U2 Earn $73 Million From Just 15 'Joshua Tree' Anniversary Shows in 2019

Matt Jelonek/WireImage
Adam Clayton, Bono, Larry Mullen Jr, The Edge of U2 perform at Optus Stadium on Nov. 27, 2019 in Perth, Australia.

More than 30 years since the release of The Joshua Tree, U2 wrapped their multi-year anniversary tour celebrating their most successful album. According to figures reported to Billboard Boxscore, The Joshua Tree Tours 2017 and 2019 grossed a total of $390.8 million and sold 3.3 million tickets over 65 shows around the world.

The Irish rockers toured throughout North and South America, as well as Europe in 2017, playing 50 shows over five months. The Joshua Tree Tour 2017 crowned Billboard Boxscore’s Top Tours ranking of that year with a $317 million gross, despite playing fewer shows than the five tours that followed it.

And after launching and completing 2018’s Experience + Innocence Tour (No. 8 Tour of 2018) and spending most of 2019 off the road, U2 returned for a 15-show Joshua Tree Tour run across Australia and Asia in November and December, grossing $73.8 million and selling 567,000 tickets (these grosses will count toward Billboard Boxscore’s 2020 year-end charts. The Boxscore chart year runs from Nov. 1 2019 – Oct. 31, 2020).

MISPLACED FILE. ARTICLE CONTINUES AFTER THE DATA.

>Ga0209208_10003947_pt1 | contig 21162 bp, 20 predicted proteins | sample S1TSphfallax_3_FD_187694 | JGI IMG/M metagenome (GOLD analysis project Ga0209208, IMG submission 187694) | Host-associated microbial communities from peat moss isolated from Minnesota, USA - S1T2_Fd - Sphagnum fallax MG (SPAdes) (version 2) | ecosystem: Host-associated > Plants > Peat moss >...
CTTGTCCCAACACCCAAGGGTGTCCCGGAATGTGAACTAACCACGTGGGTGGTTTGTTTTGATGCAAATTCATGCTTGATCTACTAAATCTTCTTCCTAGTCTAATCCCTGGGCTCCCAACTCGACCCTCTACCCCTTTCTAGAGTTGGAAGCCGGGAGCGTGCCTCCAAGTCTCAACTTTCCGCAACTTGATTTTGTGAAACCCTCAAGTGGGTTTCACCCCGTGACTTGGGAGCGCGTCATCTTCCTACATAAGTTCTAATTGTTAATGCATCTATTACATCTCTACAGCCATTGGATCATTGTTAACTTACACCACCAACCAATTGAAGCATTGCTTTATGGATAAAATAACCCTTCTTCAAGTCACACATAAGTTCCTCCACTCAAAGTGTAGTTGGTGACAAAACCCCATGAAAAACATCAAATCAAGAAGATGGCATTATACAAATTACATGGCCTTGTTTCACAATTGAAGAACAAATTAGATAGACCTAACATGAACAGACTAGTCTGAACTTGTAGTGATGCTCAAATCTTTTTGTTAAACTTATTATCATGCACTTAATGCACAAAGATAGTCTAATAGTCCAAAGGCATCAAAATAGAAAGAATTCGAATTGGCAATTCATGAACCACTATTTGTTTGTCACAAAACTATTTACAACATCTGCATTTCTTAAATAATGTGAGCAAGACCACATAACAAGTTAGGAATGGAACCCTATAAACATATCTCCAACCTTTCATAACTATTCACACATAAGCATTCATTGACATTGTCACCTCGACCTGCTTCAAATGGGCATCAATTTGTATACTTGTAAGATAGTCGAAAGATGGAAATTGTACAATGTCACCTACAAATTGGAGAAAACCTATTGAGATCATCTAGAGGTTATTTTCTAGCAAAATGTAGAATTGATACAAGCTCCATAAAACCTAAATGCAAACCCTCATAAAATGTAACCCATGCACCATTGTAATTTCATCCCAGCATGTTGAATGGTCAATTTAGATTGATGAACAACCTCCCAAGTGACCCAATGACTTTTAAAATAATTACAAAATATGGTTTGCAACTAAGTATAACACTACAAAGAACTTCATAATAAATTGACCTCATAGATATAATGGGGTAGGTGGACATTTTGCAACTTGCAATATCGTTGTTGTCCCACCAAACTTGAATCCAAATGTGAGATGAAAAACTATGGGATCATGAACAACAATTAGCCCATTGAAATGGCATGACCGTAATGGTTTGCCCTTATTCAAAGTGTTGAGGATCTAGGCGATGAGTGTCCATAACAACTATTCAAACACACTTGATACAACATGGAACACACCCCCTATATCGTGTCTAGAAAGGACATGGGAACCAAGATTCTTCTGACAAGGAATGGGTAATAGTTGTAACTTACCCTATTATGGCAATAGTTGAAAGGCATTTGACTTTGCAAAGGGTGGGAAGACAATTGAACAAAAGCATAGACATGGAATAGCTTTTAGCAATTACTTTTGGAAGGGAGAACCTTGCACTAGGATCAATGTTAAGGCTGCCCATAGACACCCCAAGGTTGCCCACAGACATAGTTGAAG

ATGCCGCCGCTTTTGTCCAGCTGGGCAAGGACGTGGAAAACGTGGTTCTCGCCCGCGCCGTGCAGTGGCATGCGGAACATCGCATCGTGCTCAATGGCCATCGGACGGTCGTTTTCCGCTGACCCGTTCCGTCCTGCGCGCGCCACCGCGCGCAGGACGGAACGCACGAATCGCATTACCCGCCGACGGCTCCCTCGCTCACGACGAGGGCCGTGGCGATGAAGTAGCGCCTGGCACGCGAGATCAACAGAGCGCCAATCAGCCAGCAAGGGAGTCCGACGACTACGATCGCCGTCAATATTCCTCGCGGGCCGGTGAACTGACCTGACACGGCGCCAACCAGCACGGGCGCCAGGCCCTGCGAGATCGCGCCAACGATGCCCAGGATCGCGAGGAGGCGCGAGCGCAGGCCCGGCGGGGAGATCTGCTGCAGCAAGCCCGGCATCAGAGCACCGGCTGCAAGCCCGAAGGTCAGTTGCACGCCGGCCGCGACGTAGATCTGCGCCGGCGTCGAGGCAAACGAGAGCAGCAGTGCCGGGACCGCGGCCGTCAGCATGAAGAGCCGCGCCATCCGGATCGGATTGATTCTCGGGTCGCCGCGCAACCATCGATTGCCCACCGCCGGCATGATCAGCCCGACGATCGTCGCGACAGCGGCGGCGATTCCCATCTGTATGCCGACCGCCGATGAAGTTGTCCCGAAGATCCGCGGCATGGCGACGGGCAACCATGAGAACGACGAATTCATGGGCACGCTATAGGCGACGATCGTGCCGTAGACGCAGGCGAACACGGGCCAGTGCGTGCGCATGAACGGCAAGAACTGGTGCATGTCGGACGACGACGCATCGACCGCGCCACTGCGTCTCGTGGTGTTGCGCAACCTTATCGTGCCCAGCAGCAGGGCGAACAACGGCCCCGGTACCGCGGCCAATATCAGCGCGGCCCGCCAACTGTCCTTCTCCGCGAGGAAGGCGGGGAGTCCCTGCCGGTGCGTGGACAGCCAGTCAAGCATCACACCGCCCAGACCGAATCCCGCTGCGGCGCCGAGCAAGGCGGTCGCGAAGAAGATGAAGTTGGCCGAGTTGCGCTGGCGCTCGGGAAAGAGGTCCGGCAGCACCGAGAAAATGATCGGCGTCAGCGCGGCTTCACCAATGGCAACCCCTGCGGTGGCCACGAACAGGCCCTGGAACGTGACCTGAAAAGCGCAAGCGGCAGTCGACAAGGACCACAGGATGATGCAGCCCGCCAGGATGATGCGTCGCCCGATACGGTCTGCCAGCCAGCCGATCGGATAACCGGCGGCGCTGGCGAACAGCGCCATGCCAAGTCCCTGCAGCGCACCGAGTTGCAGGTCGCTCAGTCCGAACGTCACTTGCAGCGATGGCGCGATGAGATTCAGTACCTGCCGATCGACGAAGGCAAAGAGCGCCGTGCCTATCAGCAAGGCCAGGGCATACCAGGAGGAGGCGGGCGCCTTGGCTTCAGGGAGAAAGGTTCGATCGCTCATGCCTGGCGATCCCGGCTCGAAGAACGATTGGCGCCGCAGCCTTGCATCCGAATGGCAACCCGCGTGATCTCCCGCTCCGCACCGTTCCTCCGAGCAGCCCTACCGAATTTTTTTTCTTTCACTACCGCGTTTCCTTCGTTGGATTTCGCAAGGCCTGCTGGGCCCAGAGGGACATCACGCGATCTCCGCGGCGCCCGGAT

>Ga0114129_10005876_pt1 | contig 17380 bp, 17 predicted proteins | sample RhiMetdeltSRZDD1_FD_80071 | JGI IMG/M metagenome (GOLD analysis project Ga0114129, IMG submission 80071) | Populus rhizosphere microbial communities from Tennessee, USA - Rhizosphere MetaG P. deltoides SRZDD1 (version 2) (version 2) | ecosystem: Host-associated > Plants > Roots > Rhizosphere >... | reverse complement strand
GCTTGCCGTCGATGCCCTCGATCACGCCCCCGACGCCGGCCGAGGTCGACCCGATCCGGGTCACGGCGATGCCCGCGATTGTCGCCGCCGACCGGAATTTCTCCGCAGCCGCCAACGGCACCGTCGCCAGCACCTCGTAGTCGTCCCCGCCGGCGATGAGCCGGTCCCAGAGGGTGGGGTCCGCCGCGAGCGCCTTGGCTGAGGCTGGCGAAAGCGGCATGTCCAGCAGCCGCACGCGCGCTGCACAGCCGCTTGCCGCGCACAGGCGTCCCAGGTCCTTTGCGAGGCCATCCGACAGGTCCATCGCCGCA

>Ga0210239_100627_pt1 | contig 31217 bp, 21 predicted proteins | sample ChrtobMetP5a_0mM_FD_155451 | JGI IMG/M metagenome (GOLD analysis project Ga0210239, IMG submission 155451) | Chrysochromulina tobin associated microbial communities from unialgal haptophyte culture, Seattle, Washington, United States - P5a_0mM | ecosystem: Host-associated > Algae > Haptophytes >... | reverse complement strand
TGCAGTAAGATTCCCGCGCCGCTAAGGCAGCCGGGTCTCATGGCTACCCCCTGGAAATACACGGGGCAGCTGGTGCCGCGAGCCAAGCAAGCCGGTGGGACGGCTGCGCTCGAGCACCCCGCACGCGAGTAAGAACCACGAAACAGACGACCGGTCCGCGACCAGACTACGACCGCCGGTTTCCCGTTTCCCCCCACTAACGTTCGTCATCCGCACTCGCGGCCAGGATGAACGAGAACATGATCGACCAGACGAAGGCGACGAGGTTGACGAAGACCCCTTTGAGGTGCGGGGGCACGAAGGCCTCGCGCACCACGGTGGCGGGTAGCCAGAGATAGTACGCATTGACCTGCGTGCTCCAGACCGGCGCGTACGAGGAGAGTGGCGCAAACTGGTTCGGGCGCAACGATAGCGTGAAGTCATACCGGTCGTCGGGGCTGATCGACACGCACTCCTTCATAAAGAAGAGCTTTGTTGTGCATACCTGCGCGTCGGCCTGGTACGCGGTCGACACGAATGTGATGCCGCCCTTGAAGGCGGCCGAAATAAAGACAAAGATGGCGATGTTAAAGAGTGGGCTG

U2’s 2019 grosses break down to $35.7 million from eight shows in Australia and $38.1 million from seven shows in Asia. With a greater total gross and fewer shows, it makes sense that Asia sported a better average gross-per-show, at $5.44 million compared to $4.63 million per night in Australia. The average ticket in Asia was $166.18, 58% higher than the average Australian ticket ($105.65) and the highest continental ticket on the entire anniversary haul, still significantly above the $121.20 in Latin America.

Though reporting was incomplete in the 1980s, the 30th anniversary world tour improves upon the original The Joshua Tree Tour in 1987. The 76 reported North American shows earned $33 million (less than 10% of the 2017, 19 tour) and sold 1.9 million tickets. A completely different era in touring and ticketing, the average ticket to see U2 in 1987, touring in support of one of the most popular and celebrated albums of all time, was $17.11. This is worlds away from the $100-plus ticket of the band’s recent tour, or virtually any arena or stadium ticket in 2019.

The recent finals push U2’s cumulative gross to $2.222 billion and 28.3 million tickets sold from 825 reported shows.


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